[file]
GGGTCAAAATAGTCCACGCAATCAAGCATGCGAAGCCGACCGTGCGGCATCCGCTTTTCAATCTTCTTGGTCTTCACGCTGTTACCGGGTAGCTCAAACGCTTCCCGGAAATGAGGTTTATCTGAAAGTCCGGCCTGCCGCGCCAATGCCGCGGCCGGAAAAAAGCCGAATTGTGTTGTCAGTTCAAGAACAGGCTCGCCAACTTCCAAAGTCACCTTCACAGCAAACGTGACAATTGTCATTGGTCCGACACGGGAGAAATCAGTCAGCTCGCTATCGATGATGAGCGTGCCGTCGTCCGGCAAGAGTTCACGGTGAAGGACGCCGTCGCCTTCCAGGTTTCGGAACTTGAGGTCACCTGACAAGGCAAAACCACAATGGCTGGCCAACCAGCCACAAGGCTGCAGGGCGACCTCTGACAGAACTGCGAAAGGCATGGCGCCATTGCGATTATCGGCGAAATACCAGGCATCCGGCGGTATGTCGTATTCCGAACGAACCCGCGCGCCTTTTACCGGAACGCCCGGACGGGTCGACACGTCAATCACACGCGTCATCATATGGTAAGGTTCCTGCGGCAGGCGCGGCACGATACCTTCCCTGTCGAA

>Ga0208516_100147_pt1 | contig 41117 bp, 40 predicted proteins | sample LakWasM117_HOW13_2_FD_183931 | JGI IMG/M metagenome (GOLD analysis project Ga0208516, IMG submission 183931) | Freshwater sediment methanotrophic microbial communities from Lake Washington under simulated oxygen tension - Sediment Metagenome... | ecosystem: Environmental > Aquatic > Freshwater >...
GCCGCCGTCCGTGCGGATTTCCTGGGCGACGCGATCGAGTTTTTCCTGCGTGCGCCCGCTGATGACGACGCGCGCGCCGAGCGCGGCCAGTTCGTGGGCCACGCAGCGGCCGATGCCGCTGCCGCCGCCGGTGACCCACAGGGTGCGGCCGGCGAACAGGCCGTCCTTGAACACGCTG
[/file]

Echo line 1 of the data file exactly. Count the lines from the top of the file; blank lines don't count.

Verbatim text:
GGGTCAAAATAGTCCACGCAATCAAGCATGCGAAGCCGACCGTGCGGCATCCGCTTTTCAATCTTCTTGGTCTTCACGCTGTTACCGGGTAGCTCAAACGCTTCCCGGAAATGAGGTTTATCTGAAAGTCCGGCCTGCCGCGCCAATGCCGCGGCCGGAAAAAAGCCGAATTGTGTTGTCAGTTCAAGAACAGGCTCGCCAACTTCCAAAGTCACCTTCACAGCAAACGTGACAATTGTCATTGGTCCGACACGGGAGAAATCAGTCAGCTCGCTATCGATGATGAGCGTGCCGTCGTCCGGCAAGAGTTCACGGTGAAGGACGCCGTCGCCTTCCAGGTTTCGGAACTTGAGGTCACCTGACAAGGCAAAACCACAATGGCTGGCCAACCAGCCACAAGGCTGCAGGGCGACCTCTGACAGAACTGCGAAAGGCATGGCGCCATTGCGATTATCGGCGAAATACCAGGCATCCGGCGGTATGTCGTATTCCGAACGAACCCGCGCGCCTTTTACCGGAACGCCCGGACGGGTCGACACGTCAATCACACGCGTCATCATATGGTAAGGTTCCTGCGGCAGGCGCGGCACGATACCTTCCCTGTCGAA